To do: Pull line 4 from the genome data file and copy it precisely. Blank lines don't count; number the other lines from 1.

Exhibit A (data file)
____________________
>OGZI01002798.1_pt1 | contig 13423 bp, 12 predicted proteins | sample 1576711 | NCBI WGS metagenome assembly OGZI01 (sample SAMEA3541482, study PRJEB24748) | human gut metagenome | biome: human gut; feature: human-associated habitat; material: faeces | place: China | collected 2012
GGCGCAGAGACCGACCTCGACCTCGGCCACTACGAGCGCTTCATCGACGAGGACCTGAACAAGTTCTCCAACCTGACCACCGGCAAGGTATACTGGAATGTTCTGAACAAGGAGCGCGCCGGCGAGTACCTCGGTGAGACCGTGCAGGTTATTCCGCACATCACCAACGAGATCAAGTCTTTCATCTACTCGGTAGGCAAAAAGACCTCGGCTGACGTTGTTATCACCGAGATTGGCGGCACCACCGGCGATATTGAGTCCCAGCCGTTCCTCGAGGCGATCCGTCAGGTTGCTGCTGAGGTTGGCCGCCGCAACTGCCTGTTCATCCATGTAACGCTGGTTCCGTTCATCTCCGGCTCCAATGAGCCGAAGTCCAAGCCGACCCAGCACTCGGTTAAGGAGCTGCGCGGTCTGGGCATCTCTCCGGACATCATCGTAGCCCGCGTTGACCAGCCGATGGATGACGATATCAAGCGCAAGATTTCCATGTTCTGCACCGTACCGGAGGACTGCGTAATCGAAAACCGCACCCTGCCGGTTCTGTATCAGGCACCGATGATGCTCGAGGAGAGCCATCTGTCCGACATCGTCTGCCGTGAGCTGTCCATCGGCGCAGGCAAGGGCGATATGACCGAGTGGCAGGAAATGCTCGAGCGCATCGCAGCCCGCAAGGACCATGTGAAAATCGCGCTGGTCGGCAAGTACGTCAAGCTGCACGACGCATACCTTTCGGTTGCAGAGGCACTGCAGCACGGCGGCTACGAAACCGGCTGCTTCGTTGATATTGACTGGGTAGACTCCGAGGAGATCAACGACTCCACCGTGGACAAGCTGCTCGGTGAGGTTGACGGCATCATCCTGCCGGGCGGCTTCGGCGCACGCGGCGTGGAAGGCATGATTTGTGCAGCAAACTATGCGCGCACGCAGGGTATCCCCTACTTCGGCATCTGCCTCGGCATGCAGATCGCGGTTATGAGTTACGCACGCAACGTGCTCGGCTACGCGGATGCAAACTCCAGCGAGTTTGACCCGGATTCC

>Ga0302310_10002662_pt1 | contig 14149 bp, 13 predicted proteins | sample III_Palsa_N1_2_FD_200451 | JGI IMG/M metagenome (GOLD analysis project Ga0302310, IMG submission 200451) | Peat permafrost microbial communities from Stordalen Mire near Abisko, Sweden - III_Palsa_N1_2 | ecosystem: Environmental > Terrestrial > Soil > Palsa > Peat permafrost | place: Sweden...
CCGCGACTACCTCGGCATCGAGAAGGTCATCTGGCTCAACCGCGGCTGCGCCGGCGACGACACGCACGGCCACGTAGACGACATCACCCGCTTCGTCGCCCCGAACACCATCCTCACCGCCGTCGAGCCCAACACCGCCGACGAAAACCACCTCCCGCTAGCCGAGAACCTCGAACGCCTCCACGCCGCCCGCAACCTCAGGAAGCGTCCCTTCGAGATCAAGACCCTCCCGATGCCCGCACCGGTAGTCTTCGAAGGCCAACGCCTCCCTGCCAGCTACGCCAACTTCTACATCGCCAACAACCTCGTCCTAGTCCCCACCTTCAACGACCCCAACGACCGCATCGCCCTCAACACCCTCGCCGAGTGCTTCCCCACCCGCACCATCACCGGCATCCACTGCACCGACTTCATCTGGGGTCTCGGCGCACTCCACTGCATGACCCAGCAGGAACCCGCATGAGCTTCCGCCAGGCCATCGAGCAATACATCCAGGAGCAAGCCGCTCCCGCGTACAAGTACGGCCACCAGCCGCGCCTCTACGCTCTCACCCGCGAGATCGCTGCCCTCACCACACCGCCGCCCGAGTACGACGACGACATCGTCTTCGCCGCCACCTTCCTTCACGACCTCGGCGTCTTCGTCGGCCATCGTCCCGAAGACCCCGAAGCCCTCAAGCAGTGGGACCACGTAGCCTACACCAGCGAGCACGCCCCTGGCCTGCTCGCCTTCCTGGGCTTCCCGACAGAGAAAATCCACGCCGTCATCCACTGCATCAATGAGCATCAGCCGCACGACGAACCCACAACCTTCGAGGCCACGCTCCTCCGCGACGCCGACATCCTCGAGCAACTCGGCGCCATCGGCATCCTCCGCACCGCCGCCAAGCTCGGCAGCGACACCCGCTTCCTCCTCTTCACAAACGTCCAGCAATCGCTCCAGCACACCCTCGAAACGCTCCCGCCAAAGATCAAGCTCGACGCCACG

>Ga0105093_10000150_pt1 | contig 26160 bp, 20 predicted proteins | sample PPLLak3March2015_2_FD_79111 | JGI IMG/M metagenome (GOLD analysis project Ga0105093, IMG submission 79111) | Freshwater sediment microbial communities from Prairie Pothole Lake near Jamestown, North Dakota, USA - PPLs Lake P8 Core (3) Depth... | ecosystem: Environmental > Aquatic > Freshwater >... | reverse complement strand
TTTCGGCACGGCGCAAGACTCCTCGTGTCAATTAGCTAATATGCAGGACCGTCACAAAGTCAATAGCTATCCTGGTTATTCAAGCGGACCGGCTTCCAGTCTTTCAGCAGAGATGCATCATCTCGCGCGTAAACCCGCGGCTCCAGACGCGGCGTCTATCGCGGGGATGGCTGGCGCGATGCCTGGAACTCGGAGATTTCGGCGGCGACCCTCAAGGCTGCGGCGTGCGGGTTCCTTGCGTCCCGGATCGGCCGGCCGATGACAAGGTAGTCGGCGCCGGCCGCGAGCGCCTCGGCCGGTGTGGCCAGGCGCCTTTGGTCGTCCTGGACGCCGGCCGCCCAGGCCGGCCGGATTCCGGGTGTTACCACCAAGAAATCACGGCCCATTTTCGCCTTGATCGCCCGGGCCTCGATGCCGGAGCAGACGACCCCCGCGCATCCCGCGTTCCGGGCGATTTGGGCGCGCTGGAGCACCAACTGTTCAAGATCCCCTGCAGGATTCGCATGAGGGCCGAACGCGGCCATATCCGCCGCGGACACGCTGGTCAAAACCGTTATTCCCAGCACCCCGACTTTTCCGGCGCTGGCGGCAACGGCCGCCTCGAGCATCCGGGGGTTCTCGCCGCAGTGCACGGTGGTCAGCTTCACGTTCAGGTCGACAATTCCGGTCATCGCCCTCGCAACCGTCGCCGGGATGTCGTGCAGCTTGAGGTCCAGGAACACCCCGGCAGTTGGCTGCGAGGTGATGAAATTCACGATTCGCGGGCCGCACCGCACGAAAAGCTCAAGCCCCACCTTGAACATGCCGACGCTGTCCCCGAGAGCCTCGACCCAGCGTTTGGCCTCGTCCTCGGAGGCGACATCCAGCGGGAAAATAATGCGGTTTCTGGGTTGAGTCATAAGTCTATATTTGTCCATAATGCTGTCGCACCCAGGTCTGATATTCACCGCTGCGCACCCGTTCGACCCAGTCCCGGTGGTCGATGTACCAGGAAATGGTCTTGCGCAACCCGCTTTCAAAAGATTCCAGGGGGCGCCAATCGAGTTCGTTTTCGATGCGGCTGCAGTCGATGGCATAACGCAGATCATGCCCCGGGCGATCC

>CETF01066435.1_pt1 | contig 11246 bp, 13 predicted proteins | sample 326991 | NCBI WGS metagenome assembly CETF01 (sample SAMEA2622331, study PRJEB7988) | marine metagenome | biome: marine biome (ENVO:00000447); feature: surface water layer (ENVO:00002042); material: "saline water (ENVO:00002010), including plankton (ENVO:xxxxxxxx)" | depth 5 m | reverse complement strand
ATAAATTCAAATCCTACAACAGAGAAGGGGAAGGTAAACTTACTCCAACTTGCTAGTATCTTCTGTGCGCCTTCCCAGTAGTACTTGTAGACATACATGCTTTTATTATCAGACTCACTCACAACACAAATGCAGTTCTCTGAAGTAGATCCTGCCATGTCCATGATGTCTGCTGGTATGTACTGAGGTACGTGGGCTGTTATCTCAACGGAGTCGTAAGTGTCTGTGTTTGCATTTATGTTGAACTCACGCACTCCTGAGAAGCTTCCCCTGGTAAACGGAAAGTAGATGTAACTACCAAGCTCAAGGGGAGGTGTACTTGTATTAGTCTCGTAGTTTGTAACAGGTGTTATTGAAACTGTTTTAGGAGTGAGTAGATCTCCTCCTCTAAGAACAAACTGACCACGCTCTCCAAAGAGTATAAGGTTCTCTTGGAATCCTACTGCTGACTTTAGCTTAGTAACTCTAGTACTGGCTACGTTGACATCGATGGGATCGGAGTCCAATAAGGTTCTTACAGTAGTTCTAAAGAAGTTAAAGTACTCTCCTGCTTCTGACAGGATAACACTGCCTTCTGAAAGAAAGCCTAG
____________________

CCGCGACTACCTCGGCATCGAGAAGGTCATCTGGCTCAACCGCGGCTGCGCCGGCGACGACACGCACGGCCACGTAGACGACATCACCCGCTTCGTCGCCCCGAACACCATCCTCACCGCCGTCGAGCCCAACACCGCCGACGAAAACCACCTCCCGCTAGCCGAGAACCTCGAACGCCTCCACGCCGCCCGCAACCTCAGGAAGCGTCCCTTCGAGATCAAGACCCTCCCGATGCCCGCACCGGTAGTCTTCGAAGGCCAACGCCTCCCTGCCAGCTACGCCAACTTCTACATCGCCAACAACCTCGTCCTAGTCCCCACCTTCAACGACCCCAACGACCGCATCGCCCTCAACACCCTCGCCGAGTGCTTCCCCACCCGCACCATCACCGGCATCCACTGCACCGACTTCATCTGGGGTCTCGGCGCACTCCACTGCATGACCCAGCAGGAACCCGCATGAGCTTCCGCCAGGCCATCGAGCAATACATCCAGGAGCAAGCCGCTCCCGCGTACAAGTACGGCCACCAGCCGCGCCTCTACGCTCTCACCCGCGAGATCGCTGCCCTCACCACACCGCCGCCCGAGTACGACGACGACATCGTCTTCGCCGCCACCTTCCTTCACGACCTCGGCGTCTTCGTCGGCCATCGTCCCGAAGACCCCGAAGCCCTCAAGCAGTGGGACCACGTAGCCTACACCAGCGAGCACGCCCCTGGCCTGCTCGCCTTCCTGGGCTTCCCGACAGAGAAAATCCACGCCGTCATCCACTGCATCAATGAGCATCAGCCGCACGACGAACCCACAACCTTCGAGGCCACGCTCCTCCGCGACGCCGACATCCTCGAGCAACTCGGCGCCATCGGCATCCTCCGCACCGCCGCCAAGCTCGGCAGCGACACCCGCTTCCTCCTCTTCACAAACGTCCAGCAATCGCTCCAGCACACCCTCGAAACGCTCCCGCCAAAGATCAAGCTCGACGCCACG